Menella Bute Smedley

A Fancy

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She placed the pitcher on her head,
With idle steps the way she took
Across the pleasant field that led
Down to the happy brook.
The summer breeze was all her own,
The new-mown hay was sweet for her,
The birds sang in the very tone
They knew she would prefer.

Her thoughts are hardly thoughts at all,
So dream-like through her brain they flit;
Her little feet do rise and fall
Without her knowing it.
The spirit of the twilight eve,
Vague, beautiful, and purposeless,
Forbiddeth aught to vex or grieve,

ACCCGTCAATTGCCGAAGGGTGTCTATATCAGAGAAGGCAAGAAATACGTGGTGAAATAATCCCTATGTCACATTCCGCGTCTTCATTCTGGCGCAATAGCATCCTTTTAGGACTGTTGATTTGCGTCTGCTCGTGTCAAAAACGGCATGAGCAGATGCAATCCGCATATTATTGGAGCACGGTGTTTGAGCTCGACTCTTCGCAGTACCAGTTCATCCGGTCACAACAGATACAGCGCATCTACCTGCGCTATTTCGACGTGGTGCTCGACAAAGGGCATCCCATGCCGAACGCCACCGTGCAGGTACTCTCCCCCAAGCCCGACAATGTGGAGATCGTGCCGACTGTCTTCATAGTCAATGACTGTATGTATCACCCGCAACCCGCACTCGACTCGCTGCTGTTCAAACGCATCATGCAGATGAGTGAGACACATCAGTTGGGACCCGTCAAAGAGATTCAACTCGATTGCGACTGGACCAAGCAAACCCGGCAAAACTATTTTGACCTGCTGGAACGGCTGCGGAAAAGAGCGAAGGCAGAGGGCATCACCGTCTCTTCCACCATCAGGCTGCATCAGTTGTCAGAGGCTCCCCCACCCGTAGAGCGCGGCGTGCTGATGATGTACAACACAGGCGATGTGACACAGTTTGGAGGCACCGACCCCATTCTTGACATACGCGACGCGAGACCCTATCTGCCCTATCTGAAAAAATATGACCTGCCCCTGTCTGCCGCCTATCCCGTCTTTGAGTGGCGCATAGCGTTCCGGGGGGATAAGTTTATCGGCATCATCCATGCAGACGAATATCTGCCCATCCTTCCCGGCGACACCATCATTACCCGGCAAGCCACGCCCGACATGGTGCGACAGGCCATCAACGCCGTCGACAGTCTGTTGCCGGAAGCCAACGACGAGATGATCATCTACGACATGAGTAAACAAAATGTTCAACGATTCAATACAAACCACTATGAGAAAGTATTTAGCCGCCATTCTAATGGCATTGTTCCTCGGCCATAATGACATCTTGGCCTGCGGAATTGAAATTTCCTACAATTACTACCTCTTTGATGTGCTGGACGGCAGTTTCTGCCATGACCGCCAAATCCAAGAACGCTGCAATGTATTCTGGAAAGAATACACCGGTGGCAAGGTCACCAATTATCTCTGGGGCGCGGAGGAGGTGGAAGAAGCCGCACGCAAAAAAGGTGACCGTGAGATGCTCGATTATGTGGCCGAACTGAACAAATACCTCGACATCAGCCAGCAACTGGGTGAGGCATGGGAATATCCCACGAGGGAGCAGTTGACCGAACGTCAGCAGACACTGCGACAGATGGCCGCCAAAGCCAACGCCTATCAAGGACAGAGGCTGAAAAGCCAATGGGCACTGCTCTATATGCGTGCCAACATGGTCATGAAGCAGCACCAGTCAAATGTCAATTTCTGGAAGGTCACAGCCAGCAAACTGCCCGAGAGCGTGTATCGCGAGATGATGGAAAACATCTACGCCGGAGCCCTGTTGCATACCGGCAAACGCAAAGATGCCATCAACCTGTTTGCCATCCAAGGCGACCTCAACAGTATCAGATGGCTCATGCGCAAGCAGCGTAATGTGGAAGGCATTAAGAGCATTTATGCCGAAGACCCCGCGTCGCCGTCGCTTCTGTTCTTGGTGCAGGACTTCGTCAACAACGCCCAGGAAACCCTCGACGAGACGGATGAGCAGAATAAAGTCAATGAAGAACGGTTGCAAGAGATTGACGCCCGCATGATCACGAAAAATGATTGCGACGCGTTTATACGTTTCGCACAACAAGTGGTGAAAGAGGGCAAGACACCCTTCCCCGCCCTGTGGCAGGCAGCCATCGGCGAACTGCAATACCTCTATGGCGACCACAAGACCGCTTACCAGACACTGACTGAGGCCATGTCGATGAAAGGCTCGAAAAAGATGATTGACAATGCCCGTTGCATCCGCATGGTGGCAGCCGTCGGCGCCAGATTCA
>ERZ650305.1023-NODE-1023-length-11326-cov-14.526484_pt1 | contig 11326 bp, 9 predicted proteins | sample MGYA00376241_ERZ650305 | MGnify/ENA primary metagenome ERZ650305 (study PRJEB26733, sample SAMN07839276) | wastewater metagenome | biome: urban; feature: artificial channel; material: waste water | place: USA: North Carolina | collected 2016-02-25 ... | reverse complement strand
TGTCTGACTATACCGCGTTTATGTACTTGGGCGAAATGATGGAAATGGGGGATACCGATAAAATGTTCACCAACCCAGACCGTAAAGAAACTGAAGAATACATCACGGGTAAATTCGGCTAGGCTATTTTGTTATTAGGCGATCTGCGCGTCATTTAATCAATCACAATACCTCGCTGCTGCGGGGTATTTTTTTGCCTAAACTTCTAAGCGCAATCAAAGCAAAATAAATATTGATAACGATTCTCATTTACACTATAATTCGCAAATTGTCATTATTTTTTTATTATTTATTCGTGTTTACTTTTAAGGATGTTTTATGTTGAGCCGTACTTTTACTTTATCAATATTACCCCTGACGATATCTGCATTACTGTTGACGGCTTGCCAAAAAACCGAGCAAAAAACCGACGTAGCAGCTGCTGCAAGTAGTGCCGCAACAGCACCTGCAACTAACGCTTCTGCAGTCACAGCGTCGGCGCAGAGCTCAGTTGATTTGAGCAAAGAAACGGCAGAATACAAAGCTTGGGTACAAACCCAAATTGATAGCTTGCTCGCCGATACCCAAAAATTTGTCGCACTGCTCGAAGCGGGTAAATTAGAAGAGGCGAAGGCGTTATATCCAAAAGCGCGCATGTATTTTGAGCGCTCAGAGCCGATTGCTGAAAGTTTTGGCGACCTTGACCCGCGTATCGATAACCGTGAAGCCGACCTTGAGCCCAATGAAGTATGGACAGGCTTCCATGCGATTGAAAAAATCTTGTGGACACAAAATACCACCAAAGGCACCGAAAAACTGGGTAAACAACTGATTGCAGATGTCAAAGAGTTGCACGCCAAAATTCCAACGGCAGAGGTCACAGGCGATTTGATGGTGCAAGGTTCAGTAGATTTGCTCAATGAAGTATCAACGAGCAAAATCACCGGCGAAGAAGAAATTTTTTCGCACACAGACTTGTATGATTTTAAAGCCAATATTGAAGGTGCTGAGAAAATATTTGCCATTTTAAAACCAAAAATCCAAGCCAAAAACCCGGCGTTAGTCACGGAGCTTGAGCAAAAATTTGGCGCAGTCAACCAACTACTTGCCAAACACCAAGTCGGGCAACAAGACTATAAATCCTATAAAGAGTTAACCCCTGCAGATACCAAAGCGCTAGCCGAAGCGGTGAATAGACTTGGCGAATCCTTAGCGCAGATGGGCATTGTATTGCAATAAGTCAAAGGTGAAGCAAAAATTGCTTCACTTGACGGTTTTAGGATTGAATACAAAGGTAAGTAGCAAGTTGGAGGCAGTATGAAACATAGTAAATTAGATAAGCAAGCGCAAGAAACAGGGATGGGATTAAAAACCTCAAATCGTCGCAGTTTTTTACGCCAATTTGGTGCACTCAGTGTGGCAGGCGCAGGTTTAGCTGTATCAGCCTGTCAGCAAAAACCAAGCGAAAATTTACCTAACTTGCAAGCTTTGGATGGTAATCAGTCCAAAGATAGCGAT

And doth in silence bless.
She standeth by the brook, she sees
How smooth its roughest ripples are;
The leafy murmur of the trees
Makes melody afar.
A cloud can never mar the skies;
The sun can never rise again;
A thought of change would bring surprise,
And be a thought of pain.

Ah, child! the years that form thy past
Are redolent with joys of spring!
The coming years are coming fast;
Alas! what will they bring?
One hour is thine divinely dear,
Enjoy it for its priceless good;
'Tis when thy childhood is as near
As is thy womanhood!

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Menella Bute Smedley